2020 New Year's Address

Director General to give New Year’s greetings
Tatsuya Matsui

Happy New Year to you!

I do hope the year 2020 will be a happy and fruitful year for you, your family, and KEK. For the past several years, I have mentioned in my annual greeting that KEK has been undergoing great changes. These ongoing changes will gradually take shape beginning this year. I am firmly convinced that it is my most important mission to take advantage of these changes to further advance KEK as a cutting-edge research institution that consistently produces excellent results and contributes to society for many years to come.

One of the reasons that KEK and other inter-university research institute corporations are experiencing significant changes is because the national university administration is under major review. Another reason is a fundamental change in how society views basic sciences. Today, I would like to discuss these two points.

KEK was founded about 50 years ago as the first inter-university research institution. Since then KEK has contributed to the development of accelerator physics in tandem with university researchers. KEK experienced a major change when it was incorporated in 2014. Even with this change, our policy for “inter-university research” remained at the core of our raison d’etre. We are very proud that we have led academic studies in various fields in collaboration with universities and have contributed to enhancing research quality of Japan. I cannot but admire the high principles and efforts of my learned predecessors who founded KEK with the ideal of creating an inter-university research institute. While this ideal has not lost its momentum, is this the ideal that KEK should be based on in the next half century? As the 50th year approaches, I feel that wisdom should surpass the assets inherited from our learned predecessors.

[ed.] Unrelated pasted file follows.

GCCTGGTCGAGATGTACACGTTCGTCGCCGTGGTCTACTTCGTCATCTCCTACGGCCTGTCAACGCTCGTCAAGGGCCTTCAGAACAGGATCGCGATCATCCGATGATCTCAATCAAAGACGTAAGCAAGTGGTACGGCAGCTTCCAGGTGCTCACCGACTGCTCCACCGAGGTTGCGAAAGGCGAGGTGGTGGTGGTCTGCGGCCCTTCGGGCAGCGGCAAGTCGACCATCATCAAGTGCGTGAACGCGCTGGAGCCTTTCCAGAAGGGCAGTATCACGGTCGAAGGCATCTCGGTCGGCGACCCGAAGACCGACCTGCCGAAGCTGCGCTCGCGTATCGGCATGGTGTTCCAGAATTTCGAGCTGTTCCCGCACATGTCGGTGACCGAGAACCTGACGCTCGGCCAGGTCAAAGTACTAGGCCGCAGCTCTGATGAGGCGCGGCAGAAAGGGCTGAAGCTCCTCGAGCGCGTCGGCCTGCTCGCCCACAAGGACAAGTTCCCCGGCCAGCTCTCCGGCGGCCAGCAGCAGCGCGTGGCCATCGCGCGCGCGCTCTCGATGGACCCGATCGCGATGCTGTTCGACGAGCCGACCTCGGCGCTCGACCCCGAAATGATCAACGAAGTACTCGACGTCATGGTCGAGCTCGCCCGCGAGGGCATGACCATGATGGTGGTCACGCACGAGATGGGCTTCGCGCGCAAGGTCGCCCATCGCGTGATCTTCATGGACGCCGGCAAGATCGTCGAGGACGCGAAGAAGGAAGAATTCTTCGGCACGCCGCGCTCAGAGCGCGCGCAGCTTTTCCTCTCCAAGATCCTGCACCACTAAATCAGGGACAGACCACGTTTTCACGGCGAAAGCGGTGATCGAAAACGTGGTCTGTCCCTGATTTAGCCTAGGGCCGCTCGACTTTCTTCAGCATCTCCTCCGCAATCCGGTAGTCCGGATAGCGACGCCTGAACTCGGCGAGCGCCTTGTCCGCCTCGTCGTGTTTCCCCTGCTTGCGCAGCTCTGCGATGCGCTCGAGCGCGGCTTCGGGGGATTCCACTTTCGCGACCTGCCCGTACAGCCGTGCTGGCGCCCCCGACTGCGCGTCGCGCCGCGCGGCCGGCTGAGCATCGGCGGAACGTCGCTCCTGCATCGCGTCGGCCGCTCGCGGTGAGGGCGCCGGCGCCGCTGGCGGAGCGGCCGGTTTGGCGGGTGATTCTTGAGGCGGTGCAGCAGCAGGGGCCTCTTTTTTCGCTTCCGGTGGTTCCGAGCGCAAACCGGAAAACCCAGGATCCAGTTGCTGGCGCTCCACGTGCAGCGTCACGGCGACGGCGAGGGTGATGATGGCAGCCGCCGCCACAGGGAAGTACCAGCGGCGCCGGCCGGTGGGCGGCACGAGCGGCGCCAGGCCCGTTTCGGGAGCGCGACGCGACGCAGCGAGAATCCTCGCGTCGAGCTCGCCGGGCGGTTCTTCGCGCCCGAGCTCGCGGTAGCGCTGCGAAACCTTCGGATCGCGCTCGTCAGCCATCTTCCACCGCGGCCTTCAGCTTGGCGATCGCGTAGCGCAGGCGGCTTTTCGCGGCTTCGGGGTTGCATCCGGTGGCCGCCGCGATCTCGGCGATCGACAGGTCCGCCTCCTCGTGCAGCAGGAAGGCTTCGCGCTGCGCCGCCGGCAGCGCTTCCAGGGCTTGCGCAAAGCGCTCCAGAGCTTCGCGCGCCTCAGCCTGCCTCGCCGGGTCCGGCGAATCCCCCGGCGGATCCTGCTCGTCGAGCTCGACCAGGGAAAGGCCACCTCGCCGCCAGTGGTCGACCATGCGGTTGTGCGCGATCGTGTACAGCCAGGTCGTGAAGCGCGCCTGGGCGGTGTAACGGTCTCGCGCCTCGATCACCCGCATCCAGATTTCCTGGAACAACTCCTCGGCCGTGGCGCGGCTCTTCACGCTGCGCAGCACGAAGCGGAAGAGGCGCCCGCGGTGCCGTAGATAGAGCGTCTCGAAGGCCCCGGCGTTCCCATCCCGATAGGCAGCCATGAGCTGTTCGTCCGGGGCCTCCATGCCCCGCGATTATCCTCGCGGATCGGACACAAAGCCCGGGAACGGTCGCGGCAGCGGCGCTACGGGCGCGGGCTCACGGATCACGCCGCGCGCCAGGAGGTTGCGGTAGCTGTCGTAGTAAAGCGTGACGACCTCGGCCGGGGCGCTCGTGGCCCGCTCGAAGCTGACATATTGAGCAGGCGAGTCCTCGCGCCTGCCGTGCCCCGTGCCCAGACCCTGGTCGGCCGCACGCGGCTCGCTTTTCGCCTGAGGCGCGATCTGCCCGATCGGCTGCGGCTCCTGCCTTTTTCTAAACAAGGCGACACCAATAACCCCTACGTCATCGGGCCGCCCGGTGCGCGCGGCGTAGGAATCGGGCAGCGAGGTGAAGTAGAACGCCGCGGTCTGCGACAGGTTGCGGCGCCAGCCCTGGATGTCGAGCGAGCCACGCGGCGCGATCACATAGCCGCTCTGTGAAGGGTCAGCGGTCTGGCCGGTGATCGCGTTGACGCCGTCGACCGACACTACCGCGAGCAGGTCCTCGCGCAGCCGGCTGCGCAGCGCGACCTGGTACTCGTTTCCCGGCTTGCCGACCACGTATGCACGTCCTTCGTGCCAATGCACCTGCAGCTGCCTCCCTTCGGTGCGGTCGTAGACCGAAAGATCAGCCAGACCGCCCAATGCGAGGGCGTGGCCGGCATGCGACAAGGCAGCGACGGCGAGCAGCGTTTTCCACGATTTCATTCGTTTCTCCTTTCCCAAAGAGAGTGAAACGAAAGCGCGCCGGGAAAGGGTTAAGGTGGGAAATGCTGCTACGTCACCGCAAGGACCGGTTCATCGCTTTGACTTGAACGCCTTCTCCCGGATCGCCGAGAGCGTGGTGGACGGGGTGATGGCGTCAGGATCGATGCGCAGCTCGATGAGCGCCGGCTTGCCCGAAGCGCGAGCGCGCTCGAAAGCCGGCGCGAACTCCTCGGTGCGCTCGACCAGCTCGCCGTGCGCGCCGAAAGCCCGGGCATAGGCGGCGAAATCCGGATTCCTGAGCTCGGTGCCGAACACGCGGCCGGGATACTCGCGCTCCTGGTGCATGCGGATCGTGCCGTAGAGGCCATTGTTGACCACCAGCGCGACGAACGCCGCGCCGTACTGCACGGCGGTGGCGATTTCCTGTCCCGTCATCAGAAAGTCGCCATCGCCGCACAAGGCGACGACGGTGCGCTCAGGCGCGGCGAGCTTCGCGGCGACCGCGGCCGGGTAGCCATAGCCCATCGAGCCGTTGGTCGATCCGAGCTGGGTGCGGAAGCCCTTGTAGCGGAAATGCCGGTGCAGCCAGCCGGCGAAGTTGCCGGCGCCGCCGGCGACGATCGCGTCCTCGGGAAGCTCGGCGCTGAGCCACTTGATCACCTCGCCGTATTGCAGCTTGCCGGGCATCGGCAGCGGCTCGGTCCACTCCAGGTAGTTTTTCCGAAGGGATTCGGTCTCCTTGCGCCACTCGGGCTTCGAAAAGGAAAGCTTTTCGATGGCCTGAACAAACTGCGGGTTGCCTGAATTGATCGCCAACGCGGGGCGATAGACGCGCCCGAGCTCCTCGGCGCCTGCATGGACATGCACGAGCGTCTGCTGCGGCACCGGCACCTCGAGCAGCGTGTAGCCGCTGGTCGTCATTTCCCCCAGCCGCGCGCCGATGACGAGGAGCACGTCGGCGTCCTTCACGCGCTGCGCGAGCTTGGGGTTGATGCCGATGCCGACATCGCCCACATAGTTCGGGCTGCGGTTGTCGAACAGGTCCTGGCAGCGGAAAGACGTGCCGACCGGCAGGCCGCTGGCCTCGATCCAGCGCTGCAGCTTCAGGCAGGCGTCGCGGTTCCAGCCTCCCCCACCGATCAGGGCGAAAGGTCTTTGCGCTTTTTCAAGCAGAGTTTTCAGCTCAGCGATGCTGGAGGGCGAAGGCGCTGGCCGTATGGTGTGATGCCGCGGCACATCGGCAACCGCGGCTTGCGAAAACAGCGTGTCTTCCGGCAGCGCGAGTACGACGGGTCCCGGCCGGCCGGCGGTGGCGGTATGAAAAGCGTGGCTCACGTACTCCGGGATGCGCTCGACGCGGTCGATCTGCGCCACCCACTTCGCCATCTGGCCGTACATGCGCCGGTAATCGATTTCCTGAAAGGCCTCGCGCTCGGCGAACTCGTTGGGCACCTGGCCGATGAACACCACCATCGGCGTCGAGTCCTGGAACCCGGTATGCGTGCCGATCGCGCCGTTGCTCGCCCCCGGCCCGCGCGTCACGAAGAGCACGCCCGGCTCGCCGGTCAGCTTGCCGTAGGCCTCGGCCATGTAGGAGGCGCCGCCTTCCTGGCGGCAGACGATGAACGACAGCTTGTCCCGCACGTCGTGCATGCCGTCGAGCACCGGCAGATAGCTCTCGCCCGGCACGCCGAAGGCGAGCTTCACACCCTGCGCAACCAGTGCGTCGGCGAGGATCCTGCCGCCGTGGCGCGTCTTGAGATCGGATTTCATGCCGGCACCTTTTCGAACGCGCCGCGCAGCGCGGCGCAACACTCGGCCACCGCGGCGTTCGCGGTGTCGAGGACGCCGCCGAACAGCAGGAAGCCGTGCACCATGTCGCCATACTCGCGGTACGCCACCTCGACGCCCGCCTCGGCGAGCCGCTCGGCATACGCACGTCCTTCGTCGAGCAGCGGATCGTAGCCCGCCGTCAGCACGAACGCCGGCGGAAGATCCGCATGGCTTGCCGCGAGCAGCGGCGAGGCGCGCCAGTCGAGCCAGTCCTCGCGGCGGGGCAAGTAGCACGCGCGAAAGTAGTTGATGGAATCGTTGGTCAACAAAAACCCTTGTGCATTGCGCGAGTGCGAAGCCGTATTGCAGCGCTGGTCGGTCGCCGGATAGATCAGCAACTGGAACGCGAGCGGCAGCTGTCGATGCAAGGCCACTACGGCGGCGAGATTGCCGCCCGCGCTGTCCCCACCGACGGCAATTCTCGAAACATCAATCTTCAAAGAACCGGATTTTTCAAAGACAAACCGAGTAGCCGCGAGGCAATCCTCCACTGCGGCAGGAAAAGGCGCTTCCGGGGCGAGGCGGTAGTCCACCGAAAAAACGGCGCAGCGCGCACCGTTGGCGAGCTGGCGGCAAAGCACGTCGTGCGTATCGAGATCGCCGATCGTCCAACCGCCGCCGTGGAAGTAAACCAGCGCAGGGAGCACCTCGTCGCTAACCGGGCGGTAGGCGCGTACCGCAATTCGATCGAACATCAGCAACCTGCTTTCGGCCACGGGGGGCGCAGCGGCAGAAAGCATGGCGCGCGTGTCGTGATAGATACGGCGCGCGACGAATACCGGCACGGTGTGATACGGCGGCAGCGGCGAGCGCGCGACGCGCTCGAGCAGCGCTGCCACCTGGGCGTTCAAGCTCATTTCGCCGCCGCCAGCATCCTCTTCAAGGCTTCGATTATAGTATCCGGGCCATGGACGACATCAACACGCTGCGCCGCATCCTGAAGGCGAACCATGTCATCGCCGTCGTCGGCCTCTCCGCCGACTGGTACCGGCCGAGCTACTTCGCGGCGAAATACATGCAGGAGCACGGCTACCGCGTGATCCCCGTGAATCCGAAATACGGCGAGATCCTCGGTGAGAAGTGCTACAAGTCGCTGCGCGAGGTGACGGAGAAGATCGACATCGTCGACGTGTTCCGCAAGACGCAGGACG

While KEK was pondering this conundrum, a movement to review the whole picture of inter-university research institute corporations and research institutes that cover other areas of study began. One idea that received much attention was to bring together four inter-university research institute corporations and set up 17 research institutes in it. The purpose of the reorganization was to apply the recent corporate trend to take advantage of scale and avoid unnecessary competition by integrating multiple companies under a single holding company to the inter-university research institute corporation. For KEK, which hosts international projects as well as J-PARC and other joint projects run by multiple corporations, this plan was unacceptable. Then an alternative plan was proposed where four organizations and Sokendai would create a new organizations “Rengotai.” Some news coverage inaccurately reported that the four organizations and Sokendai would be integrated into a “Rengotai.” The actual idea is to bring together the functions that the four organizations and Sokendai have in common to take advantage of economies of scale while avoiding the negative effects of a confederation. To materialize this plan, the four organizations and Sokendai set up the “Rengotai” preparation committee last year, and have since been working on the system design in cooperation with the working group set up within the Ministry of Education, Culture, Sports, Science and Technology. We would like to use this opportunity to create a mechanism where inter-university research institute corporations can fulfill their functions even more effectively.

Tatsuya Matsui